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And Then I Stopped Trying to Fit

And Then I Stopped Trying to Fit In this essay, I autoethnographically map my experience of pursuing and then denouncing the “religion” of merit into which I was indoctrinated in my white, second-generation immigrant household. I argue that my disabled body is marked as visible through medical discourse that originated within, and is in turn perpetuated by, white patriarchal discourse. This visibility interrupts the power of white invisibility, allowing a means of understanding how white normalness perpetuates a system of merit that rejects all visible, abnormal bodies while offering an unsuccessful pursuit of meritorious invisibility. The normal and invisible system of merit, when exposed, visible, and rejected, can be dismantled. http://www.deepdyve.com/assets/images/DeepDyve-Logo-lg.png Departures in Critical Qualitative Research University of California Press

And Then I Stopped Trying to Fit

And Then I Stopped Trying to Fit

Departures in Critical Qualitative Research , Volume 9 (1): 8 – Mar 1, 2020

Abstract

In this essay, I autoethnographically map my experience of pursuing and then denouncing the “religion” of merit into which I was indoctrinated in my white, second-generation immigrant household. I argue that my disabled body is marked as visible through medical discourse that originated within, and is in turn perpetuated by, white patriarchal discourse. This visibility interrupts the power of white invisibility, allowing a means of understanding how white normalness perpetuates a system of merit that rejects all visible, abnormal bodies while offering an unsuccessful pursuit of meritorious invisibility. The normal and invisible system of merit, when exposed, visible, and rejected, can be dismantled.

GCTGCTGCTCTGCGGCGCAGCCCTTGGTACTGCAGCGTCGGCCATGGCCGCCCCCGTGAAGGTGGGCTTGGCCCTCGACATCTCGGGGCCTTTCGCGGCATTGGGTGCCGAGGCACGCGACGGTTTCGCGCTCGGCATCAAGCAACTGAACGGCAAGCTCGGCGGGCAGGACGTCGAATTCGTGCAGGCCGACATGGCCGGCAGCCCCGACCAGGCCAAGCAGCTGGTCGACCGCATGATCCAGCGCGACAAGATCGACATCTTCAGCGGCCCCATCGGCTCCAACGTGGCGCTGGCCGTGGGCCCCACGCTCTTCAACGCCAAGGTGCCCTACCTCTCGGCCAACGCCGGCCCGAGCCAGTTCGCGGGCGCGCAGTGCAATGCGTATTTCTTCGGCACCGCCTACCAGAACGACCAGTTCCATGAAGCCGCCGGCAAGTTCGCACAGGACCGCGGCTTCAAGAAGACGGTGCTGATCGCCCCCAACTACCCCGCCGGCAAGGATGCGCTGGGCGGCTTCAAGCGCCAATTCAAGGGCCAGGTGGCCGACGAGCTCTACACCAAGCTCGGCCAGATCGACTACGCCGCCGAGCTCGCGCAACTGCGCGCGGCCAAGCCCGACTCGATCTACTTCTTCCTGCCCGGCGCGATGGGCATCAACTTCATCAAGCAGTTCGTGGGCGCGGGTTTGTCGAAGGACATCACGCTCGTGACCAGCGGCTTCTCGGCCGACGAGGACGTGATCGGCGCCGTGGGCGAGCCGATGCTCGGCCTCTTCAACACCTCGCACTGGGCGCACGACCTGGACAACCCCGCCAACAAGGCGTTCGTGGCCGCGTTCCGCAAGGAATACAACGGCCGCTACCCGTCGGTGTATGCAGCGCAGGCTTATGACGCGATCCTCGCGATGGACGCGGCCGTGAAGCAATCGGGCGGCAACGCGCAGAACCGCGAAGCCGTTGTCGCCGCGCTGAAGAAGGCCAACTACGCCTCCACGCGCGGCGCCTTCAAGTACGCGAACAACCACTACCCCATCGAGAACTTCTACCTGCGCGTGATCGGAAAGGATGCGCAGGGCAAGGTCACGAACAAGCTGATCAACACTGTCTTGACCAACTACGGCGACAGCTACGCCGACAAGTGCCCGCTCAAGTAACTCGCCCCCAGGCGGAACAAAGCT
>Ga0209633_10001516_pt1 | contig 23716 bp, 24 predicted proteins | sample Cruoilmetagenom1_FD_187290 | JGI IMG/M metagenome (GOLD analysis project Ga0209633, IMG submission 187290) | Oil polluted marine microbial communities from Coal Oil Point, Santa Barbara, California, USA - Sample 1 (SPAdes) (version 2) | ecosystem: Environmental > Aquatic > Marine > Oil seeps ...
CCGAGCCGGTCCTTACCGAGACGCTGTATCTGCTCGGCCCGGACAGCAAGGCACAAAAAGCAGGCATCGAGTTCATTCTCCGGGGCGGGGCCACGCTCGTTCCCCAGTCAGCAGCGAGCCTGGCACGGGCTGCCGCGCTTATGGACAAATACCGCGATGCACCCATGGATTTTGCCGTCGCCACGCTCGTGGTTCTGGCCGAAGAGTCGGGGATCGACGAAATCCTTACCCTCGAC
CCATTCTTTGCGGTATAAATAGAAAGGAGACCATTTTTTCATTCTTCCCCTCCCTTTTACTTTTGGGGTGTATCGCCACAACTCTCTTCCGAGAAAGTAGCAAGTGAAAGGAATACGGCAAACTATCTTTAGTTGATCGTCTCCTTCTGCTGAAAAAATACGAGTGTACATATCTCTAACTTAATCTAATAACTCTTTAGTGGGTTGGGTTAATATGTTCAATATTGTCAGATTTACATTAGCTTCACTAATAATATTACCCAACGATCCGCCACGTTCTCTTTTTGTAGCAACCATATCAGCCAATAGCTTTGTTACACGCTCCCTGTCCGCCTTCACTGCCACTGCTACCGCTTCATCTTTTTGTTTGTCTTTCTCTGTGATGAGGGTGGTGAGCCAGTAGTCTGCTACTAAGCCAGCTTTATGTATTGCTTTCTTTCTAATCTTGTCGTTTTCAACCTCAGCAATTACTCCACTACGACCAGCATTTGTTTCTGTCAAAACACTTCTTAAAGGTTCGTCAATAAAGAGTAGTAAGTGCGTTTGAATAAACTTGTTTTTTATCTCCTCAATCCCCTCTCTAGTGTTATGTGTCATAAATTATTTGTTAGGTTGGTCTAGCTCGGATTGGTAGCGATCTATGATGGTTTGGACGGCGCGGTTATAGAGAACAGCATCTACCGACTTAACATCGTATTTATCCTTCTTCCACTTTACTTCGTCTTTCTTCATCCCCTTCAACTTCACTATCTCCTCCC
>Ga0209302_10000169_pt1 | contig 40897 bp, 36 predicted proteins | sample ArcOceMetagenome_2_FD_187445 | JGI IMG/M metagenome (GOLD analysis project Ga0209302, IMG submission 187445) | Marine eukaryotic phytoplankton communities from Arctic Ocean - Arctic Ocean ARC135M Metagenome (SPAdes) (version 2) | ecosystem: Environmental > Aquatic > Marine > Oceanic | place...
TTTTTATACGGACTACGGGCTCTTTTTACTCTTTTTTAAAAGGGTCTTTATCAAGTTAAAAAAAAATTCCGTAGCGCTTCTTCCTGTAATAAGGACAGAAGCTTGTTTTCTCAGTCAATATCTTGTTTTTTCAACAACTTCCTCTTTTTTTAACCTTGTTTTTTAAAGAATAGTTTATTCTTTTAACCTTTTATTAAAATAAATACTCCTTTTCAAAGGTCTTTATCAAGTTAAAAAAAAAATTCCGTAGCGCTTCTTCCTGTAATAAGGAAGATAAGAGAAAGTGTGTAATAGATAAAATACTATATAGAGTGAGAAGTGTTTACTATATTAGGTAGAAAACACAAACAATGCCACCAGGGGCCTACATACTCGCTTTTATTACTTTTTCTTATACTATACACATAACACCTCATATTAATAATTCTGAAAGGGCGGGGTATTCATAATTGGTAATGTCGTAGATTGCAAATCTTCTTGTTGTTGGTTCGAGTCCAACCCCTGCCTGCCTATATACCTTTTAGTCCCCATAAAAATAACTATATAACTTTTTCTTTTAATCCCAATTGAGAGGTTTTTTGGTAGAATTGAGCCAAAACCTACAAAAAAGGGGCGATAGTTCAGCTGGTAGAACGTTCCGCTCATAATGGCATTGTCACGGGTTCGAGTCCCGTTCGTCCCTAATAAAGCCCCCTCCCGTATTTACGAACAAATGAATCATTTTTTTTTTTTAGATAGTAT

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Publisher
University of California Press
Copyright
© 2020 by the Regents of the University of California. All rights reserved. Request permission to photocopy or reproduce article content at the University of California Press's Reprints and Permissions web page, http://www.ucpress.edu/journals.php?p=reprints.
ISSN
2333-9489
eISSN
2333-9497
DOI
10.1525/dcqr.2020.9.1.25
Publisher site
See Article on Publisher Site

Abstract

In this essay, I autoethnographically map my experience of pursuing and then denouncing the “religion” of merit into which I was indoctrinated in my white, second-generation immigrant household. I argue that my disabled body is marked as visible through medical discourse that originated within, and is in turn perpetuated by, white patriarchal discourse. This visibility interrupts the power of white invisibility, allowing a means of understanding how white normalness perpetuates a system of merit that rejects all visible, abnormal bodies while offering an unsuccessful pursuit of meritorious invisibility. The normal and invisible system of merit, when exposed, visible, and rejected, can be dismantled.

Journal

Departures in Critical Qualitative ResearchUniversity of California Press

Published: Mar 1, 2020

Keywords: Autoethnography; Whiteness; Disability; Passing; White invisibility

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